Milley also said that, following the Jan. 8 call with his Chinese counterpart, he briefed then-Secretary of State Mike PompeoMike PompeoNo time for the timid: The dual threats of progressives and Trump Psaki: Sexism contributes to some criticism of Harris Mnuchin, Pompeo mulled plan to remove Trump after Jan. 6: book MORE and then-White House chief of staff Mark MeadowsMark MeadowsJan. 6 panel recommends contempt charges for Trump DOJ official Fauci 'not aware' Trump tested positive for COVID-19 days before 2020 debate The Hill's 12:30 Report: Trump's pre-debate COVID-19 test sparks criticism MORE, in addition to Christopher Miller, who at the time was serving as acting Defense secretary. 

The calls were reported in the new book “Peril” written by Washington Post journalists Robert Costa and Bob Woodward and triggered enormous scrutiny of Milley in recent weeks. Milley’s comments on Tuesday were his most extensive public remarks addressing the revelations.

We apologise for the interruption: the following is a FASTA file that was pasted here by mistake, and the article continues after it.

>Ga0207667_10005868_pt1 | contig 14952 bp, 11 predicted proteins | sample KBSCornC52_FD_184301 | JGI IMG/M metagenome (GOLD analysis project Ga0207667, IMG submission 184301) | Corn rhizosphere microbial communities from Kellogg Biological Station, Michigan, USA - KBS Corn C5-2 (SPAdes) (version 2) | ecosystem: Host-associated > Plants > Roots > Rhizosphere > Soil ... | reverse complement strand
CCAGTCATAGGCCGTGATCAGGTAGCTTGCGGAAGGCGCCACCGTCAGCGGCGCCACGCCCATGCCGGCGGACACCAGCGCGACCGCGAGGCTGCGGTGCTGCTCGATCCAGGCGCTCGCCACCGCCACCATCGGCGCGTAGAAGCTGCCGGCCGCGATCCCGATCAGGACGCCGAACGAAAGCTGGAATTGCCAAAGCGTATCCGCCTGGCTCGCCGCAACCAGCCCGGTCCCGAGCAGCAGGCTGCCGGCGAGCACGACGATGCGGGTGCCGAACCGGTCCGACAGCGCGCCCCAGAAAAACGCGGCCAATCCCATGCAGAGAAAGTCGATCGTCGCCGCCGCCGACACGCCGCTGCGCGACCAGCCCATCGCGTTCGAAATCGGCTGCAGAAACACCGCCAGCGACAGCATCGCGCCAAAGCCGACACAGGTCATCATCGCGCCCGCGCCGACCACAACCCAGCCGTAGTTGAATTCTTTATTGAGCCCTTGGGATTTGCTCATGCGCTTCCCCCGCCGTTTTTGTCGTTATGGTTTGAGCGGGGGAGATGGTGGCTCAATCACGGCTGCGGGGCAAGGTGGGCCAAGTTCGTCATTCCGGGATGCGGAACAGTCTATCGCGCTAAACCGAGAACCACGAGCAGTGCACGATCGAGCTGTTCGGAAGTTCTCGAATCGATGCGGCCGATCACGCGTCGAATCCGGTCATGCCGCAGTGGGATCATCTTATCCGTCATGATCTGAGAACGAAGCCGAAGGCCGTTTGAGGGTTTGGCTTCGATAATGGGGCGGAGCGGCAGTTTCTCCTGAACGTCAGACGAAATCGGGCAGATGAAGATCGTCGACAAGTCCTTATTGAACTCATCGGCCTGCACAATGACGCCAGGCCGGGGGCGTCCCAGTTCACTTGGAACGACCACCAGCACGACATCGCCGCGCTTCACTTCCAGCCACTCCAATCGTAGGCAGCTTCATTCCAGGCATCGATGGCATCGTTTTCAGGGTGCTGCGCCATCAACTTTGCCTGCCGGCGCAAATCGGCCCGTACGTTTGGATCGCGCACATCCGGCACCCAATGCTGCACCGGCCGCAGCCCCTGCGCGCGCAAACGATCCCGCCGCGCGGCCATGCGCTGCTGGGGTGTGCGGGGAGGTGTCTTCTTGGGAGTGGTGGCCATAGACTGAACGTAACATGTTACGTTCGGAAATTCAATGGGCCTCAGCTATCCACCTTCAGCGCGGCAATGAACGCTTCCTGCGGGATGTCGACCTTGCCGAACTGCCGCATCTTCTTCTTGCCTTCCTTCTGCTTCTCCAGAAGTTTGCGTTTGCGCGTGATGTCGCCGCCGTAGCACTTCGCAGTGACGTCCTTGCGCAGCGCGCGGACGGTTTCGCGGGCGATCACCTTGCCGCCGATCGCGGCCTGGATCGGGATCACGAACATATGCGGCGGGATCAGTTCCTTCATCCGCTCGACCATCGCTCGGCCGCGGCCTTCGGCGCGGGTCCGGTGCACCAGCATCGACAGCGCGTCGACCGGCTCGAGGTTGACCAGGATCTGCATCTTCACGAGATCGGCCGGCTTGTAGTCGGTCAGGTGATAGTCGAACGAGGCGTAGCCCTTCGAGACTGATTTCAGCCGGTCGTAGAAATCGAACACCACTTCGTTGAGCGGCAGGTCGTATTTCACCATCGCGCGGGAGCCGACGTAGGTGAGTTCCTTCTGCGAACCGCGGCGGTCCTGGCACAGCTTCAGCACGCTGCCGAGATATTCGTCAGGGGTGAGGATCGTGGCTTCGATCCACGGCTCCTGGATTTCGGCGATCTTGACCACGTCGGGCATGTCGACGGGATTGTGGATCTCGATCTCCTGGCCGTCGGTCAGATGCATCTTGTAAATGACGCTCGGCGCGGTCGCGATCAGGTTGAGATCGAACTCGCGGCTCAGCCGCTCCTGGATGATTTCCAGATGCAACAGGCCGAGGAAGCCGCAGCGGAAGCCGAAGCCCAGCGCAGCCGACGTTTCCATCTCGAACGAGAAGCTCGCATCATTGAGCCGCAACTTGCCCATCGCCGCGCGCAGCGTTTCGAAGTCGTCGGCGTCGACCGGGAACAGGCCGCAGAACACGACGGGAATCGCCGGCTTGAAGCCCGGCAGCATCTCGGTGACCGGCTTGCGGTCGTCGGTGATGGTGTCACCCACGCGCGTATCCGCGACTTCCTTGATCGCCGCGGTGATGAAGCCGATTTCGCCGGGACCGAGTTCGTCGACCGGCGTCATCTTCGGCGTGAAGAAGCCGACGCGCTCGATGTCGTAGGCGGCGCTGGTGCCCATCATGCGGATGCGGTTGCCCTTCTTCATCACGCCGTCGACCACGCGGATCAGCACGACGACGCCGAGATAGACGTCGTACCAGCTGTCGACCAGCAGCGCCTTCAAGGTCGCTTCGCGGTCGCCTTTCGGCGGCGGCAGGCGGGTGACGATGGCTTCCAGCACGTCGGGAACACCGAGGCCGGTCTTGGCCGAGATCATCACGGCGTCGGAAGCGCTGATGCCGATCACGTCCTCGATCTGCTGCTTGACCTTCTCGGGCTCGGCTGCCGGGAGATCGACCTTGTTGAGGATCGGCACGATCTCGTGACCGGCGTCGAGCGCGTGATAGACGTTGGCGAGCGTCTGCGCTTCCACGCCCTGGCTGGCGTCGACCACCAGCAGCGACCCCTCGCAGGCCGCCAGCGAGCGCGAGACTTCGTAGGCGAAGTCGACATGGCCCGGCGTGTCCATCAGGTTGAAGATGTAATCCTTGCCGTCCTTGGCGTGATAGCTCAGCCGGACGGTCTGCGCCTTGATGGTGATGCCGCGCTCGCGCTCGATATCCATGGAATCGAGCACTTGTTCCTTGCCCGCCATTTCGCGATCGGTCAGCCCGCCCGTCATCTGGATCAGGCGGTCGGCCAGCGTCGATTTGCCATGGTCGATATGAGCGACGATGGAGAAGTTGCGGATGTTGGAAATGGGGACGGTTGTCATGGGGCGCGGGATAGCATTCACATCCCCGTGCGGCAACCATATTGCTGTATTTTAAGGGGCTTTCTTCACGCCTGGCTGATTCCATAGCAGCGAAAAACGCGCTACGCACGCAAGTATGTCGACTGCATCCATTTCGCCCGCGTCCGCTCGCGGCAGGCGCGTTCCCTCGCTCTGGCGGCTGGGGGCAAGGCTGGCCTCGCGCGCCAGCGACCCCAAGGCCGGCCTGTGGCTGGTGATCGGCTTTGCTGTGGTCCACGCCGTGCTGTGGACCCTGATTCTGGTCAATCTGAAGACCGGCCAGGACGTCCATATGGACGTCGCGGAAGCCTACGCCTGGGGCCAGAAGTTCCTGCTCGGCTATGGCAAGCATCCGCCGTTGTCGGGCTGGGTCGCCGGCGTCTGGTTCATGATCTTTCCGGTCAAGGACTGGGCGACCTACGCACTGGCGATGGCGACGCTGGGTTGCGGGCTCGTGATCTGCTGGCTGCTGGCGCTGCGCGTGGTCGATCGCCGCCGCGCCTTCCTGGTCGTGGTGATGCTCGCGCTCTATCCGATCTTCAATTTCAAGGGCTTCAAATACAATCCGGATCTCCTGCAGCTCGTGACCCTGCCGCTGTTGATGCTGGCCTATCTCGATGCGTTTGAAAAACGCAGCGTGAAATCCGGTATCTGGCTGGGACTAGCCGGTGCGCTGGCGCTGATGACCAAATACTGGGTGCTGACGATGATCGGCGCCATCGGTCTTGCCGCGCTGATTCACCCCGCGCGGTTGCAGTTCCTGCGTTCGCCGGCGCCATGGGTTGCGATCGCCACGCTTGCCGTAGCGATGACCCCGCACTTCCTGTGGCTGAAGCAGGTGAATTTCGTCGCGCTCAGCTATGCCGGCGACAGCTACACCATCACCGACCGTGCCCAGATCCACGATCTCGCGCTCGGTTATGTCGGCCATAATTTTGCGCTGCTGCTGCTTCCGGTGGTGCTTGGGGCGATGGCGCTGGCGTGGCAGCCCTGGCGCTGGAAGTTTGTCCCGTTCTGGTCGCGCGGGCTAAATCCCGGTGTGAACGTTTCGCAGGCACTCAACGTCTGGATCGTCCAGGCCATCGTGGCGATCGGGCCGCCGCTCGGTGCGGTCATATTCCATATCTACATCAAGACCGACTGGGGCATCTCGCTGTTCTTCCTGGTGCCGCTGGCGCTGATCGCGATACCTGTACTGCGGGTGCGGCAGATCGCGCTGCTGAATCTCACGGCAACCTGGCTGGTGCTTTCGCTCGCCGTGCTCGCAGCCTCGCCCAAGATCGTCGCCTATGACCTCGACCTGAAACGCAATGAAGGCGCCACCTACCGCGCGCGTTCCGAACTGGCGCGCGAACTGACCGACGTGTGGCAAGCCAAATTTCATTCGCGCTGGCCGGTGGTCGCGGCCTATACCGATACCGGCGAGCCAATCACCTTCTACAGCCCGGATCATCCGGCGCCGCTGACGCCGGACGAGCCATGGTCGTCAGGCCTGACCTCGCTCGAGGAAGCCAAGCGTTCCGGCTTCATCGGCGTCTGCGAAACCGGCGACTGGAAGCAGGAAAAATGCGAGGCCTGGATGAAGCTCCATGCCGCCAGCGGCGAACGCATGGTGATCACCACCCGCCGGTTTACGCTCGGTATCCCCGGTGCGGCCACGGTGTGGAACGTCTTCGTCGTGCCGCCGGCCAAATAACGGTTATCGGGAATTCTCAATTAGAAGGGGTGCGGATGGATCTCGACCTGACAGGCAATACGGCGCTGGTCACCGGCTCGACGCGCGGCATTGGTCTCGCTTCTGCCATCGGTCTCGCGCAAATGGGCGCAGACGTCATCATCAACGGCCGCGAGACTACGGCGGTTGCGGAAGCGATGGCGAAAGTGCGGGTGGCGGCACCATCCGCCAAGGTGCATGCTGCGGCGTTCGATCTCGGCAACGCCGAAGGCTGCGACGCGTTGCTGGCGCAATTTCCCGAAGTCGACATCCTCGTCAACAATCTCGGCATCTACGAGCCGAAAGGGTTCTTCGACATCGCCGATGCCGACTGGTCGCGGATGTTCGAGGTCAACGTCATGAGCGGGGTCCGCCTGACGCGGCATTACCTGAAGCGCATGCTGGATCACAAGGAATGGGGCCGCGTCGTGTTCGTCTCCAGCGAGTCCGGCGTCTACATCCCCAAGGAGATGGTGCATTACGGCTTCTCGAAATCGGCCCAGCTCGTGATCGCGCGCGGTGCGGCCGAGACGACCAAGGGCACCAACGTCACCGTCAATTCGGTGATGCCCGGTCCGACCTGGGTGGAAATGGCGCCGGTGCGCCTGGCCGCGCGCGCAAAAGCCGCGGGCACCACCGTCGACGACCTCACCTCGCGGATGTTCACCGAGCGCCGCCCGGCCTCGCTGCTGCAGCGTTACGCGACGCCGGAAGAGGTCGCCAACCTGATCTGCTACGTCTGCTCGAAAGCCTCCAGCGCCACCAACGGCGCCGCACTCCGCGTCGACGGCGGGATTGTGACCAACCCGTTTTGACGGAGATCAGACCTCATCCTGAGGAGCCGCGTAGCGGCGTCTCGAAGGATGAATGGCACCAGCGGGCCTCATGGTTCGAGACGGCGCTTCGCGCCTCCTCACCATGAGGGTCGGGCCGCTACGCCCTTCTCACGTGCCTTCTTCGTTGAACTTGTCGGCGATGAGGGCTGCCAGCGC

In his extraordinary testimony, Milley also expanded on a phone call that he received from Speaker Nancy PelosiNancy PelosiBiden marks World AIDS Day with new actions to end HIV epidemic by 2030 DeFazio becomes 19th House Democrat to retire Pelosi: Democrats can't allow 'indecent' Boebert comments to stand MORE (D-Calif.) later that same day during which she asked about Trump’s ability to launch nuclear weapons. Pelosi raised the concerns two days after throngs of Trump supporters flooded the Capitol, launching a deadly insurrection motivated by Trump’s false claims that he won the 2020 election.